Toadstool mushrooms are more commonly toxic to humans, but can also affect your dog. If ingested, there will be signs involving the central nervous system, including visual distortion, delusions, and confusion.

These mushrooms grow in wooded areas in North America. They have a red, orange, or yellow cap, and the stems have white spots.

Signs can be seen anywhere from 30 minutes to 12 hours after exposure. They include excessive sedation, ataxia, miosis, stiffness, weakness, tremors, seizures, and sometimes even coma or death.

If caught early and treated aggressively, your dog has a fair chance of being okay. Even if you just suspect your dog consumed these mushrooms, take them to the vet to be safe.

Mushrooms Containing Muscarinic Agents

These light brown and white-spotted mushrooms contain toxins that can cause dysfunction at certain nerve endings. They can be found in western areas of North America.

As with any other mushroom, if you suspect your dog has ingested a mushroom containing muscarinic agents call your vet as soon as you can. If caught and treated early, your dog has a good chance of being okay.

Signs can usually be seen in less than two hours of consumption, sometimes sooner. Symptoms to look out for are diarrhea, vomiting, abdominal pain, and urinary incontinence. In serious cases, your dog may have trouble breathing, wheeze, or cough.

Your vet may be able to use an antidote, atropine, to start reversing symptoms.

Symptoms of Mushroom Poisoning

Symptoms of mushroom poisoning will vary depending on the type of mushroom your dog ingested, how much he or she ingested, and the size of your dog.

Below are common symptoms of mushroom poisoning:

  • Vomiting
  • Diarrhea
  • Abdominal pain
  • Weakness
  • Lethargy
  • Jaundice
  • Uncoordination
  • Ptyalism
  • Seizures
  • Coma

What to Do if Your Dog Ingested Toxic Mushrooms

If you suspect or know your dog has consumed mushrooms that you suspect are toxic, contact your vet or a local Animal ER immediately.

Because some signs don’t show until it’s too late, it’s important to get your dog in earlier than later. Waiting it out can result in increased organ damage or requiring more aggressive or expensive treatments which sadly, may not be enough to save your pet.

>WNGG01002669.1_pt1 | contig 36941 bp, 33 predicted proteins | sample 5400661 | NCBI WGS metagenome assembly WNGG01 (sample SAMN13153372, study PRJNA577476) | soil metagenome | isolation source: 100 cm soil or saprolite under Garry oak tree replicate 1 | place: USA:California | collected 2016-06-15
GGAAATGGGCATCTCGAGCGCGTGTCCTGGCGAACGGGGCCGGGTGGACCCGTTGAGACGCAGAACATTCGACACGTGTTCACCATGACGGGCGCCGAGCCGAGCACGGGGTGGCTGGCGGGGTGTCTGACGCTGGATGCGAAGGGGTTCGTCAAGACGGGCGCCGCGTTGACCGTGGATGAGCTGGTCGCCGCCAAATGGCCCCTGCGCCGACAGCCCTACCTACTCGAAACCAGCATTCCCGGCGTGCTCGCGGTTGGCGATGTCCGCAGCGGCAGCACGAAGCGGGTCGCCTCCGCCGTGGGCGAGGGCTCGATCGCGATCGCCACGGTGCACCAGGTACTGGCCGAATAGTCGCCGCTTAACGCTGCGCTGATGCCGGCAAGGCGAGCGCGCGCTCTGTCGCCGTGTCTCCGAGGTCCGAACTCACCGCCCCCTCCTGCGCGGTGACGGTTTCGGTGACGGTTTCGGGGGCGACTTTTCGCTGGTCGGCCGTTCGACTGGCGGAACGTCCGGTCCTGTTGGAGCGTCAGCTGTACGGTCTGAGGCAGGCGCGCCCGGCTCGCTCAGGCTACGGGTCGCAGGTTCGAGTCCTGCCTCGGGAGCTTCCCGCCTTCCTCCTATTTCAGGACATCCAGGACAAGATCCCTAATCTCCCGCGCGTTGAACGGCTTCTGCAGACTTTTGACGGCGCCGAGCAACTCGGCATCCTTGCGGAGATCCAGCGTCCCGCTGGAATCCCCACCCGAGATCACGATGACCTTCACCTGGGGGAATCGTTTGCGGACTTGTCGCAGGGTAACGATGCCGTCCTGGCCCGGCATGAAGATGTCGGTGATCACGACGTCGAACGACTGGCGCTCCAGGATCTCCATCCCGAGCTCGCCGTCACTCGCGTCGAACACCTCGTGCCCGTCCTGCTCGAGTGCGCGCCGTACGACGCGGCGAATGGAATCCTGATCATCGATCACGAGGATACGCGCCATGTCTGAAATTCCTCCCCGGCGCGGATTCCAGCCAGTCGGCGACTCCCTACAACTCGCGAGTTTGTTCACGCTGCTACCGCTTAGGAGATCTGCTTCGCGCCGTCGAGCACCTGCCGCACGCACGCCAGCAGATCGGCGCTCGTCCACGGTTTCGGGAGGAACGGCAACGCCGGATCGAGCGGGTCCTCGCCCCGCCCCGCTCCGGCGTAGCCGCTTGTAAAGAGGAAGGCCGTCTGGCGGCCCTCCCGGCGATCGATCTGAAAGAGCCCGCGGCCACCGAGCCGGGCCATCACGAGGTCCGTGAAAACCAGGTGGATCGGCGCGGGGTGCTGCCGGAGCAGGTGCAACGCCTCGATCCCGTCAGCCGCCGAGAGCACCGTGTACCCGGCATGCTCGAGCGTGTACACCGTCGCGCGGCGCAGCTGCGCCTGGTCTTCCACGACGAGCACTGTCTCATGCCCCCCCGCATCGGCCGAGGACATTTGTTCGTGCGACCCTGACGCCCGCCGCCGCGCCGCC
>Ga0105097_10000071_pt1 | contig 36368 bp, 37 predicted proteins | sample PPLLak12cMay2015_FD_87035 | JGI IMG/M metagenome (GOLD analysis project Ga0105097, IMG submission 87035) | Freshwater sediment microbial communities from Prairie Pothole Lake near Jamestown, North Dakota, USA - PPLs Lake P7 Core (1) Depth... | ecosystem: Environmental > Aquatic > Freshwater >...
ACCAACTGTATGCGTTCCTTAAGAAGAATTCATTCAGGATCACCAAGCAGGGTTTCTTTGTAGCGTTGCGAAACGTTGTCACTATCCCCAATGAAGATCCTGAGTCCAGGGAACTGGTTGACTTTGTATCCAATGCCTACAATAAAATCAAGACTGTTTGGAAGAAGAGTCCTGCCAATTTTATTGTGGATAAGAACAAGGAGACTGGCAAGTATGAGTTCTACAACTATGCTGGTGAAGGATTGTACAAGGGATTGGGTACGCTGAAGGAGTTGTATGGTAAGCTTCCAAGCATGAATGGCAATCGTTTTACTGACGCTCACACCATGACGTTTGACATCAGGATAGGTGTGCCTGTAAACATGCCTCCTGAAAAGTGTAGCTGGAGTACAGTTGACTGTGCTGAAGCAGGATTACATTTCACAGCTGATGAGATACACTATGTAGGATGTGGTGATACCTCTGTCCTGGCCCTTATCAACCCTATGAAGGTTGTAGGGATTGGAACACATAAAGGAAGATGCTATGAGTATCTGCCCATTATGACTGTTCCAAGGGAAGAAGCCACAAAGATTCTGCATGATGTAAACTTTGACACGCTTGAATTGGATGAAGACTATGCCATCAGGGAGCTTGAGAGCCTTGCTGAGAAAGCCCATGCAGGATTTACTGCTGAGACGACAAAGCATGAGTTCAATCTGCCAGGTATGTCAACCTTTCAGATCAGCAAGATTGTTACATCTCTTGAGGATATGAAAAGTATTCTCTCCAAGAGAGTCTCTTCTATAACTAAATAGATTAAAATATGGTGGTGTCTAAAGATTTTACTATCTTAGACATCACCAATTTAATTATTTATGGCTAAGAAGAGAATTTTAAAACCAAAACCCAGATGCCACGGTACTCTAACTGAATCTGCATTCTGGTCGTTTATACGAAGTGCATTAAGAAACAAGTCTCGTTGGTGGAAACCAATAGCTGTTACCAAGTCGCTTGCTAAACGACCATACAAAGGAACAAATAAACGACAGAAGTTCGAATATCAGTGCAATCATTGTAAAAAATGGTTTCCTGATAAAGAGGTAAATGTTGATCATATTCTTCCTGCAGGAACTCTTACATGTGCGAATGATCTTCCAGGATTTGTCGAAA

If possible, take a photo of the mushroom to bring to your vet. This will help the veterinarian to make a diagnosis and provide the correct treatment.

How to Kill Any Toxic Mushrooms in Backyard

Regularly checking your yard for toxic mushrooms won’t take much of your time but could end up saving your pet’s life. If you see any, remove and dispose of them properly.

Removing Mushrooms

As soon as you see mushroom caps appear, remove them from the ground. If left for too long, they will release spores, leading to more mushrooms. You can simply pluck them from the ground or use a weeding tool.

While it may be tempting to mow or rake over the mushrooms, this may cause spores to be spread across your lawn, which defeats the purpose.

Properly Disposing Mushrooms

Dispose of any found mushrooms properly. Rather than toss them in a compost pile, keep a plastic bag on you and place them inside the bag once they are pulled out of the ground. Tie the bag tightly, and toss it in the trash to help prevent mushrooms from spreading spores all over your lawn.

Apply Fertilizer

Use a nitrogen fertilizer to help prevent mushrooms from growing back. It will quicken the decomposition, leaving nothing for mushrooms to feed on.

Avoid slow-release or water-soluble nitrogen fertilizers. Be sure to do this annually in order to continually keep the mushrooms from growing back.

Final Thoughts

While not all mushrooms are bad, knowing which backyard mushrooms are toxic to dogs can keep your dog healthy and safe. When in your backyard, always be sure to take a look and make sure there aren’t any mushrooms that could be harming your dog. If your dog exhibits any unusual symptoms after being outside, it’s always a good idea to check with your vet.

We hope after reading this article, you have everything you need to keep your dog safe from toxic mushrooms in your backyard!